Program interests

The Foundation's Board, on occasion, undertakes to define and redefine its current program interests.  At present, the Foundation aims to encourage projects that focus on cultivating a renewed, healthier, and more vigorous sense of citizenship among the American people, and among peoples of other nations, as well.  The free society so central to the convictions and success of the Bradley brothers rests upon and is intended to nurture a solid foundation of competent, self-governing citizens, who are understood to be fully capable of and personally responsible for making the major political, economic, and moral decisions that shape their own lives, and the lives of their children.  Such decisions are made on the basis of common sense, received wisdom, traditional values, and everyday moral understandings, which are in turn nurtured and passed on to future generations by healthy families, churches, neighborhoods, voluntary associations, schools, and other value-generating "mediating structures."
This expansive understanding of citizenship is being challenged today, however, by contemporary forces and ideas that regard individuals more as passive and helpless victims of powerful external forces than as personally responsible, self-governing citizens, and that foster a deep skepticism about citizenly values and mediating structures.  Consequently, authority and accountability tend to flow away from citizens toward centralized, bureaucratic, "service-providing" institutions that claim to be peculiarly equipped to cope with those external forces on behalf of their "clients."  This systematic disenfranchisement of the citizen, and the consequent erosion of citizenly mediating structures, pose grave threats to the free society that the Bradley brothers cherished.
In light of these considerations, projects likely to be supported by the Foundation will generally share these assumptions:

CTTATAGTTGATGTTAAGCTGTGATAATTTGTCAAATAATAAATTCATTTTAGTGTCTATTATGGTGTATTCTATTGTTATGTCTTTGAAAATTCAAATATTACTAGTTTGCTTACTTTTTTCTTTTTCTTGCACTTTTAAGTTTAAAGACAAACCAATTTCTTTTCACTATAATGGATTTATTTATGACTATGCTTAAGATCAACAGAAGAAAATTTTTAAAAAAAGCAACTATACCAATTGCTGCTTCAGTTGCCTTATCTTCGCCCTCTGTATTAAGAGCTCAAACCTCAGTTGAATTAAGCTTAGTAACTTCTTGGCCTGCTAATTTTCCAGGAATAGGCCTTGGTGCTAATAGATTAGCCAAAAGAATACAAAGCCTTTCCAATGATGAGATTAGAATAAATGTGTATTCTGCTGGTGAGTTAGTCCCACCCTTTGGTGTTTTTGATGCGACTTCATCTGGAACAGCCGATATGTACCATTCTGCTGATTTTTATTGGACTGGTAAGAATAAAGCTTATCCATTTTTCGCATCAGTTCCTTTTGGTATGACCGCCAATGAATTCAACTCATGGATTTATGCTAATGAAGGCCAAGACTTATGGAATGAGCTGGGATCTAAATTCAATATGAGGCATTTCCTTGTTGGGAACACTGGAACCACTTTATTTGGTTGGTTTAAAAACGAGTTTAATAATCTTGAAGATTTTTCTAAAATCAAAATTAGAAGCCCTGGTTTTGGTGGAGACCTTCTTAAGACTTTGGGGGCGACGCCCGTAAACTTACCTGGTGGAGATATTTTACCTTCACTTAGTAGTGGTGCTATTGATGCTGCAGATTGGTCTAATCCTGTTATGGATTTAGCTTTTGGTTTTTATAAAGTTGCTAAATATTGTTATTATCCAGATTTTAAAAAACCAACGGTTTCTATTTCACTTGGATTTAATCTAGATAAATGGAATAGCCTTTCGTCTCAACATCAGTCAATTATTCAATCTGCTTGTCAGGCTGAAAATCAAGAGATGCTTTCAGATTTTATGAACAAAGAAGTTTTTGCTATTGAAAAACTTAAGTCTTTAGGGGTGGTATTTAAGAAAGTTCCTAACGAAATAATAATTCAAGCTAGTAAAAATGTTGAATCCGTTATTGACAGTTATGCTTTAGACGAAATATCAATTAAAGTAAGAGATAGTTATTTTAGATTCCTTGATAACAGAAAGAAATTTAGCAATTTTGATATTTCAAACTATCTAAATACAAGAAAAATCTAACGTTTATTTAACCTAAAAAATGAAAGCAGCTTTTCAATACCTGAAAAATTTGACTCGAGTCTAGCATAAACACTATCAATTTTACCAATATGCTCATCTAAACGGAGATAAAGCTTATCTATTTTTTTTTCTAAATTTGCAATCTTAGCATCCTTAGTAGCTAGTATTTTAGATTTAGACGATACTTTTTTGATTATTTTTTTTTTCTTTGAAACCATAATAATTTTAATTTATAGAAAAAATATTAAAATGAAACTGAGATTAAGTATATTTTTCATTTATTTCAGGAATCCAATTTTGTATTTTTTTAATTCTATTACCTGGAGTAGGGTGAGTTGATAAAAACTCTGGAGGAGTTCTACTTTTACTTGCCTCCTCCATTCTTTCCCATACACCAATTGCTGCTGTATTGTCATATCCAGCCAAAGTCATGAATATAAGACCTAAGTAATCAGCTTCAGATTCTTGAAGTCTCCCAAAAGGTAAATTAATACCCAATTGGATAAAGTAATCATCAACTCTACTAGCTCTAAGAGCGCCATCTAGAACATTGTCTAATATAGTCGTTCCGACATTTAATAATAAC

• They will treat free men and women as genuinely self-governing, personally responsible citizens, not as victims or clients.
  • They will aim to restore the intellectual and cultural legitimacy of citizenly common sense, the received wisdom of experience, everyday morality, and personal character, refurbishing their roles as reliable guideposts of everyday life.
  • They will seek to reinvigorate and reempower the traditional, local institutions -- families, schools, churches, and neighborhoods -- that provide training in and room for the exercise of genuine citizenship, that pass on everyday morality to the next generation, and that cultivate personal character.
  • They will encourage decentralization of power and accountability away from centralized, bureaucratic, national institutions back to the states, localities, and revitalized mediating structures where citizenship is more fully realized.

In addition to these thematic considerations, eligible projects will exhibit these features:

  • They may address any arena of public life -- economics, politics, culture, or civil society -- where citizenship as here understood is an important issue.  It is important to note that our view of citizenship is not primarily concerned with promoting civics education, voter awareness or turnout, or similar activities narrowly focused on voting and elections.
  • They may address the problem of citizenship at home or abroad, where the fall of many (and the perpetuation of some) totalitarian regimes has made this issue particularly urgent.
  • In light of our emphasis on decentralization, and considering the Foundation's deep roots in Milwaukee and Wisconsin -- areas with proud traditions of innovation and experimentation in democratic citizenship -- community and state projects will be of particular interest to us.  Such projects will aim to improve the life of the community through increasing cultural and educational opportunities, grassroots economic development, and effective and humane social and health services, reflecting where possible the Foundation's focus on the resuscitation of citizenship.
  • Projects may be actual demonstrations of the resuscitation of citizenship in the economic, political, cultural, or social realms; policy research and writing about approaches encouraging that resuscitation; academic research and writing that explore the intellectual roots of citizenship, its decline, and prospects for revival; and popular writing and media projects that illustrate for a broader public audience the themes of citizenship.

Much of the creative and energetic leadership essential for a renewal of citizenship will be supplied by gifted individuals, who must receive challenging and stimulating programs and instruction at all levels of their education.  The Foundation supports programs that research the needs of gifted children and techniques of providing education for students with superior skills and/or intelligence.  Research programs investigating how learning occurs in gifted children and demonstration programs of instruction are to be considered.